Years ago, someone suggested a clever linguistic trick.
At the time Nelly Mandelly was being locked away in apartheid South Africa, and Martin Luther King was getting assassinated for having a dream. Skin colour, then as now, was a big thing in politics.
In the UK, Enoch Powell, who in an earlier incarnation as Health Minister had been aggressively recruiting nurses and hospital staff from the Caribbean, was warning of ‘rivers of blood’ in the UK if the immigration of blacks and browns was not controlled, curtailed or, even better, stopped. The Tory Party unseated a Labour minister in Smethwick constituency on the slogan ‘If you want a nigger neighbour, vote Labour’.
Meanwhile in Rhodesia (named after the white supremacist and racist whose statue has become an embarrassment for Oriel College, Oxford), Prime Minister Ian Smith was fighting a vicious bush war to keep Rhodesia independent, which for him meant governed by its white minority.
The linguistic trick involved the words generally used to describe blacks in the UK and whites in Rhodesia. The former, many of whom were born in the UK and carried the same UK passport as I did, were classed willy-nilly as ‘immigrants’ whether they had actually immigrated or not.
Smith’s white supporters (and he was a very popular figure among whites throughout southern Africa) were called ‘settlers’, even those who had been not born in Africa, who owned vast swathes of it, and who proudly retained their UK passports.
The trick was to take news headlines and swap the words.
‘Conservatives oppose welfare for black settlers’ and ‘Majority rule rejected in vote by white immigrants’ were the disconcerting results.
This is a very superficial example of linguistic or cognitive framing, where the choice of language has some very disturbing consequences for the way people think, or even can think, about things.
We could do with some framing awareness in Thailand today.
Take the recent unscrupulous Bangkok Post headline ‘Unis told to stop students’ slurs’.
Now there’s a lot to unpack there. First of all, there is an implied chain of command.
Someone (the article reveals this to be ex-student activist and current anti-student activist Anek Laothamatas in his newly minted position as Minister for Higher Education, Science, Retaliation and Oppression) is presumed to have the authority to give orders to universities, state or private, autonomous or government-administered. And these universities in turn are presumed to have the authority to give orders to students about what they can and cannot say.
In 6 words, the Bangkok Pist, sorry Post, headline writer has ridden a coach and horses through any notions of academic freedom or the right to freedom of expression. Not by arguing that there should be no such things, but by writing a headline that assumes without argument that such things simply do not exist. At least, not when it comes to students waving 3 fingers about.
The Bangkok Post has created a frame which lulls, inveigles and seduces the inattentive reader into thinking about the issue in terms of hierarchies of power, which of course is exactly what the student protestors want to question.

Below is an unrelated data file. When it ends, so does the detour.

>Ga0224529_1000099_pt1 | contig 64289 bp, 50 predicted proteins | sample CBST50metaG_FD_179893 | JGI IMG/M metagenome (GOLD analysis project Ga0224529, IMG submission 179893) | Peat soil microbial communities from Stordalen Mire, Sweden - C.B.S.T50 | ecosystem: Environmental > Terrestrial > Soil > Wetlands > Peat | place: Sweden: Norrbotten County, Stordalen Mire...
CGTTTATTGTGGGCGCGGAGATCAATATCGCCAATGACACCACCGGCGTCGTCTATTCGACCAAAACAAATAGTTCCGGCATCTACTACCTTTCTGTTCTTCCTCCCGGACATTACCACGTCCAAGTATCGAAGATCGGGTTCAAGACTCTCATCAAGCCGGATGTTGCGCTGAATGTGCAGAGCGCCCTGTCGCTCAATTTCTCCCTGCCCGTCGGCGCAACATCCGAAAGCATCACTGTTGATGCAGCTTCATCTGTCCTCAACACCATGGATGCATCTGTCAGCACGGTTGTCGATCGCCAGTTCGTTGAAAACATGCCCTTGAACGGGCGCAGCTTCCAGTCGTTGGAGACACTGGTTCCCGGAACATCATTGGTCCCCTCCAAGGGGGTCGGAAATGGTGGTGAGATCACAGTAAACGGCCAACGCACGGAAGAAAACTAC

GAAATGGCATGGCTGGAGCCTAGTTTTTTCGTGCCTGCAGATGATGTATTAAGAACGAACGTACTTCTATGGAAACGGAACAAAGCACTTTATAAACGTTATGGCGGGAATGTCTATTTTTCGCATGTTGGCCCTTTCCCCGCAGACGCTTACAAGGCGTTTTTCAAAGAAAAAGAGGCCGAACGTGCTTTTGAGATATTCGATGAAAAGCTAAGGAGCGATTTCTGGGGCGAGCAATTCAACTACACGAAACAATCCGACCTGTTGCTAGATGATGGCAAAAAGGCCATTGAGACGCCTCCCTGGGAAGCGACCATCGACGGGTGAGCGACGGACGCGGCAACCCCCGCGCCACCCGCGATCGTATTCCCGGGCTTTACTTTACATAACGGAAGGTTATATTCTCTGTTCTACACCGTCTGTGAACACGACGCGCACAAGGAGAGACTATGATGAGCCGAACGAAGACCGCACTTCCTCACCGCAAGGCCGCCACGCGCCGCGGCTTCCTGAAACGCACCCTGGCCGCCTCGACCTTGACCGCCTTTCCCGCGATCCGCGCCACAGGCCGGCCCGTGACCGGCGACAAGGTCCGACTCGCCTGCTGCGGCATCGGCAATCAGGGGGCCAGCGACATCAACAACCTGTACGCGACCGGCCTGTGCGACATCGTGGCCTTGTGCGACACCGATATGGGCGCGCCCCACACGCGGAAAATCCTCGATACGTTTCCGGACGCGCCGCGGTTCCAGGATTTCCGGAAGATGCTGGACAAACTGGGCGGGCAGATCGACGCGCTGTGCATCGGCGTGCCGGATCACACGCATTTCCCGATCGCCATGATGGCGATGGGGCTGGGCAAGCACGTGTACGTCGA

The next suspect is the word ‘slurs’, which sneaks into the headline a presumption of guilt (and in Thailand, because of Section 326 et seq. of the Criminal Code, criminality), in much the same way as the famous question ‘When did you stop beating your wife?’
Now what seems to have agitated the underpants of Minister Anek is the 10-point agenda for monarchy reform that has been put out by some of the protestors. It must contain ‘slurs’, no?
If your news intake is limited to the mainstream Thai media, you have no way of knowing. The mainstream media appear to have been ordered not to reveal what these 10 points are (Prachatai readers have no such unjustified restriction on their access to information).
Those with an understanding and experience of human rights have looked at these points closely and say that none are in any way disrespectful. But go on, ignore the tinpot autocrats and judge for yourselves.
What IS disrespectful is the speech by Army Chief Gen Apirat Kongsompong on 5 August where he told military cadets that pro-democracy protestors are ‘nation haters’. Now as a government employee, such comments may be stepping over the line, but let’s not follow his own example by violating his right to freedom of expression.
Let us focus on the more disturbing frame in which he embeds ‘nation-hating’. This is not an opinion that he attributes, in all likelihood falsely, to people who do not think like him or sport Kaiser Wilhelm helmets.
It is a disease worse than Covid-19.
And once we are in the ‘dissent-as-disease’ frame, it makes sense to talk about cures (there is none, he says – well, no, it’s not a disease so how could there be?) and prophylaxis (‘cultivating a patriotic mindset early on from childhood’ which others might call indoctrination and which the Thai education has for generations been pursuing relentlessly and clearly unsuccessfully).
So what can be done to first expose and then vaporize the multiple frames of the Bangkok Post?
Time for a linguistics trick a la settlers vs immigrants.
Maybe the Bangkok Post should consider the headline ‘Army told to stop generals’ slurs’. I think we’d all like to read that article.